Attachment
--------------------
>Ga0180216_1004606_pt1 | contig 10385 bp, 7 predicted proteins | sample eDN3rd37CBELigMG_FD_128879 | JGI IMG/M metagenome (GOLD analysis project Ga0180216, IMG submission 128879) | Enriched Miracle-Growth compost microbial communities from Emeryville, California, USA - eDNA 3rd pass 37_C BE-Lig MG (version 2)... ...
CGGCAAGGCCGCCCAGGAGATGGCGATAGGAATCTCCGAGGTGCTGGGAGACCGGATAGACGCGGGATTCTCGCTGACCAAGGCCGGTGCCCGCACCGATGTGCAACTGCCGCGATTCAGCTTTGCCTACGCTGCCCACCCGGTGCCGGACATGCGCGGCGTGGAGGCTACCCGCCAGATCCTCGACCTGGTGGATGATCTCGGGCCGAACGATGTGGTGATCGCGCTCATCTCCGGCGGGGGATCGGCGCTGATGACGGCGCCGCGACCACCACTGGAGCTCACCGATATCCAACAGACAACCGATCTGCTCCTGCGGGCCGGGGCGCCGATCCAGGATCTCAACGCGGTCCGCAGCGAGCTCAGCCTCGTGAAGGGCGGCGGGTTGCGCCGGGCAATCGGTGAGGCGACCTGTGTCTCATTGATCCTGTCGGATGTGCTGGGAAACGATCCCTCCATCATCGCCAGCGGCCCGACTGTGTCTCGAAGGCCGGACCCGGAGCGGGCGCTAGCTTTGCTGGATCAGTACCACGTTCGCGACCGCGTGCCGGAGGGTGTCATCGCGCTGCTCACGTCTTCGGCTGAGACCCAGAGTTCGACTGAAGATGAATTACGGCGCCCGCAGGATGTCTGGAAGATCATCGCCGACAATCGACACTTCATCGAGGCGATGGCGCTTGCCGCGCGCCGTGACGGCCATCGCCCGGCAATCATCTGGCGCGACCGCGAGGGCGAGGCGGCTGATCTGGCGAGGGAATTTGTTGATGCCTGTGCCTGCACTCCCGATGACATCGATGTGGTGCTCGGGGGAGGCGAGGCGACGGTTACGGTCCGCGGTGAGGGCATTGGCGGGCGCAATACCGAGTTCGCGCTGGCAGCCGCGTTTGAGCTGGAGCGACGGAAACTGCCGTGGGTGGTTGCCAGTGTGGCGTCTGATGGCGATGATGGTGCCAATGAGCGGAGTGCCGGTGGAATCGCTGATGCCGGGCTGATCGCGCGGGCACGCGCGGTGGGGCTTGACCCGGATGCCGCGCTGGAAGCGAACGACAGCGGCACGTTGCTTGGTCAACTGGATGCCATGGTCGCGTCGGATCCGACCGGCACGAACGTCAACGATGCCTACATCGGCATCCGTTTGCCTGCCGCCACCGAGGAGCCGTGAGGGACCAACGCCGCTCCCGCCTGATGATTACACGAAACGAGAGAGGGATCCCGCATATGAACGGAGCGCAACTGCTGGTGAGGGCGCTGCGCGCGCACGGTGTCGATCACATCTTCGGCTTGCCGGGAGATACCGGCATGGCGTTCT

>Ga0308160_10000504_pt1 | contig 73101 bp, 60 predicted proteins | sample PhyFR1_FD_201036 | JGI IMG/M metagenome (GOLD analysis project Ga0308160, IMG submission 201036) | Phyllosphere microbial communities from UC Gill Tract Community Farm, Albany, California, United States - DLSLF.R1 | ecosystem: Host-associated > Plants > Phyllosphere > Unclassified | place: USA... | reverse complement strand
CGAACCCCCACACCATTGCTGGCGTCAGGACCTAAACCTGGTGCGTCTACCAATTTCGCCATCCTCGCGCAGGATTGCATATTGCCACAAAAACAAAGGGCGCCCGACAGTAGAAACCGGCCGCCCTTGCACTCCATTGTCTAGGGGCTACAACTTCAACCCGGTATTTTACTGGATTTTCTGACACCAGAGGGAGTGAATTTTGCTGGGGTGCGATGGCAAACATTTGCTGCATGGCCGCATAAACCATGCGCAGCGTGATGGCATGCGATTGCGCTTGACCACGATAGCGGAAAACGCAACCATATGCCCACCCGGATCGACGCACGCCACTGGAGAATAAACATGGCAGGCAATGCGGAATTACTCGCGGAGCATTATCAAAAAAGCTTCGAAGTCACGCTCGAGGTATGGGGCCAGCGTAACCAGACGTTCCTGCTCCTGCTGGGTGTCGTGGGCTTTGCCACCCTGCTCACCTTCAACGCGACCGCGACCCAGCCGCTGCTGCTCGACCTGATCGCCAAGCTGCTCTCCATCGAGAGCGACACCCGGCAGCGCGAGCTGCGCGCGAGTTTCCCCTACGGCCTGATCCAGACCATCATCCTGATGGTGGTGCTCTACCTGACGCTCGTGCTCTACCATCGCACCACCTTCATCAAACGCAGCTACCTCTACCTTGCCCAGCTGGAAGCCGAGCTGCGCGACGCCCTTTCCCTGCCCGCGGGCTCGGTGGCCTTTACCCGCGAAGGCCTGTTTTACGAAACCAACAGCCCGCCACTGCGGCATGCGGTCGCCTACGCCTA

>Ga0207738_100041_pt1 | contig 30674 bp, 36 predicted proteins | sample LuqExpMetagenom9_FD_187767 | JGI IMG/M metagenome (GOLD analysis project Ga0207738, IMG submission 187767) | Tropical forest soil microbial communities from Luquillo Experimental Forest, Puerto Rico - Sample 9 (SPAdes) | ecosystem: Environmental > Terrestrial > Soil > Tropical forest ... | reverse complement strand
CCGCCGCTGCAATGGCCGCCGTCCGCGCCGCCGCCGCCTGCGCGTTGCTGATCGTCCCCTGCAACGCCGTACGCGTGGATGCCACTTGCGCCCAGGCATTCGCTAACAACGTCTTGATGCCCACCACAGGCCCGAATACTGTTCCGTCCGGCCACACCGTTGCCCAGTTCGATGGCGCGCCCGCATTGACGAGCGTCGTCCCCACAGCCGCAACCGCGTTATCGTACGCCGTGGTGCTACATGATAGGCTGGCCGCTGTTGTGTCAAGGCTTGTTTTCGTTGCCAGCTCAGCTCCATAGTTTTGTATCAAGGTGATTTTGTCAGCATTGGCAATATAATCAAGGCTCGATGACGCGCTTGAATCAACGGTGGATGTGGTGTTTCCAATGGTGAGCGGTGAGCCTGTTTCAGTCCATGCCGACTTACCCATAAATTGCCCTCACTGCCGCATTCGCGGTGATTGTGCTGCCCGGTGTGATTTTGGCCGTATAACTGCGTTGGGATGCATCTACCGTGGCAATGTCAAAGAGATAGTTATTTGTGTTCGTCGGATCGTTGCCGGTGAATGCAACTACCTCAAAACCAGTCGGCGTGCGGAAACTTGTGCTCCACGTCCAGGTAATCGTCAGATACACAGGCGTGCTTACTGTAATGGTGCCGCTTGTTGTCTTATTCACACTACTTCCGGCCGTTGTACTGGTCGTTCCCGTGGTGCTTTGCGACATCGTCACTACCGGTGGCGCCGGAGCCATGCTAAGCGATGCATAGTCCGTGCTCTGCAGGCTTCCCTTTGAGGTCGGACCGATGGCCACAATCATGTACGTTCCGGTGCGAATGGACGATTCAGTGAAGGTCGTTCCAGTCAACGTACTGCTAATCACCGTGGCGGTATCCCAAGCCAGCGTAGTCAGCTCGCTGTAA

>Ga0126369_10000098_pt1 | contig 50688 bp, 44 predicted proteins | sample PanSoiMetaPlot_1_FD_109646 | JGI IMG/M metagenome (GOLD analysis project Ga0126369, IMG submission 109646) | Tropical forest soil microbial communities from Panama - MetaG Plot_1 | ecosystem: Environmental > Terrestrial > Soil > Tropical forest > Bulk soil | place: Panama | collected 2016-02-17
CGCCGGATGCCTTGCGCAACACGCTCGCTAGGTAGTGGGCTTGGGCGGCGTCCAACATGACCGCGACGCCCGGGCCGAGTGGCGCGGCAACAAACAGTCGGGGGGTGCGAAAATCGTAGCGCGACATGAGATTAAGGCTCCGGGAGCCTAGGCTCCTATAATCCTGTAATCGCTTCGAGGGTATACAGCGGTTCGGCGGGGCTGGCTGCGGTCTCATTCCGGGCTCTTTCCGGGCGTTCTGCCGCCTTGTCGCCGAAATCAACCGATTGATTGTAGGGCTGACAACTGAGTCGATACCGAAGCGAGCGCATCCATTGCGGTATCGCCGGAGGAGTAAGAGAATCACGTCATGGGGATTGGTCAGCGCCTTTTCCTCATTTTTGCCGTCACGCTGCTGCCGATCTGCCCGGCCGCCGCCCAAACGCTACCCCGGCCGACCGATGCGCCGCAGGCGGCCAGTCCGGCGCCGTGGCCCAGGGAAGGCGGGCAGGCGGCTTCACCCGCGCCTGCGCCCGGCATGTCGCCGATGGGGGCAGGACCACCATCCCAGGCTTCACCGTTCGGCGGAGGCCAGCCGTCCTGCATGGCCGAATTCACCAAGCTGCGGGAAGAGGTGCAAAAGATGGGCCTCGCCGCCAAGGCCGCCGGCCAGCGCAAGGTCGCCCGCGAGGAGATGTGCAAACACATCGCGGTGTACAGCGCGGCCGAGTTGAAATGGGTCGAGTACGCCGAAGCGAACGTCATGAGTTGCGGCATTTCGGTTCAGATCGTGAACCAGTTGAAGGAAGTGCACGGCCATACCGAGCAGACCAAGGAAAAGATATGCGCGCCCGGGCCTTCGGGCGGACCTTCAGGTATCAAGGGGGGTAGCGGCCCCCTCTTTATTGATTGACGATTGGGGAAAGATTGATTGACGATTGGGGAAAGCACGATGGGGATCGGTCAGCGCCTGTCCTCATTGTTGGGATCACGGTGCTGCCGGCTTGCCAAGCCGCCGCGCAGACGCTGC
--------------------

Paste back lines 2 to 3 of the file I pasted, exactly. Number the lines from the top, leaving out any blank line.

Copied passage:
CGGCAAGGCCGCCCAGGAGATGGCGATAGGAATCTCCGAGGTGCTGGGAGACCGGATAGACGCGGGATTCTCGCTGACCAAGGCCGGTGCCCGCACCGATGTGCAACTGCCGCGATTCAGCTTTGCCTACGCTGCCCACCCGGTGCCGGACATGCGCGGCGTGGAGGCTACCCGCCAGATCCTCGACCTGGTGGATGATCTCGGGCCGAACGATGTGGTGATCGCGCTCATCTCCGGCGGGGGATCGGCGCTGATGACGGCGCCGCGACCACCACTGGAGCTCACCGATATCCAACAGACAACCGATCTGCTCCTGCGGGCCGGGGCGCCGATCCAGGATCTCAACGCGGTCCGCAGCGAGCTCAGCCTCGTGAAGGGCGGCGGGTTGCGCCGGGCAATCGGTGAGGCGACCTGTGTCTCATTGATCCTGTCGGATGTGCTGGGAAACGATCCCTCCATCATCGCCAGCGGCCCGACTGTGTCTCGAAGGCCGGACCCGGAGCGGGCGCTAGCTTTGCTGGATCAGTACCACGTTCGCGACCGCGTGCCGGAGGGTGTCATCGCGCTGCTCACGTCTTCGGCTGAGACCCAGAGTTCGACTGAAGATGAATTACGGCGCCCGCAGGATGTCTGGAAGATCATCGCCGACAATCGACACTTCATCGAGGCGATGGCGCTTGCCGCGCGCCGTGACGGCCATCGCCCGGCAATCATCTGGCGCGACCGCGAGGGCGAGGCGGCTGATCTGGCGAGGGAATTTGTTGATGCCTGTGCCTGCACTCCCGATGACATCGATGTGGTGCTCGGGGGAGGCGAGGCGACGGTTACGGTCCGCGGTGAGGGCATTGGCGGGCGCAATACCGAGTTCGCGCTGGCAGCCGCGTTTGAGCTGGAGCGACGGAAACTGCCGTGGGTGGTTGCCAGTGTGGCGTCTGATGGCGATGATGGTGCCAATGAGCGGAGTGCCGGTGGAATCGCTGATGCCGGGCTGATCGCGCGGGCACGCGCGGTGGGGCTTGACCCGGATGCCGCGCTGGAAGCGAACGACAGCGGCACGTTGCTTGGTCAACTGGATGCCATGGTCGCGTCGGATCCGACCGGCACGAACGTCAACGATGCCTACATCGGCATCCGTTTGCCTGCCGCCACCGAGGAGCCGTGAGGGACCAACGCCGCTCCCGCCTGATGATTACACGAAACGAGAGAGGGATCCCGCATATGAACGGAGCGCAACTGCTGGTGAGGGCGCTGCGCGCGCACGGTGTCGATCACATCTTCGGCTTGCCGGGAGATACCGGCATGGCGTTCT

>Ga0308160_10000504_pt1 | contig 73101 bp, 60 predicted proteins | sample PhyFR1_FD_201036 | JGI IMG/M metagenome (GOLD analysis project Ga0308160, IMG submission 201036) | Phyllosphere microbial communities from UC Gill Tract Community Farm, Albany, California, United States - DLSLF.R1 | ecosystem: Host-associated > Plants > Phyllosphere > Unclassified | place: USA... | reverse complement strand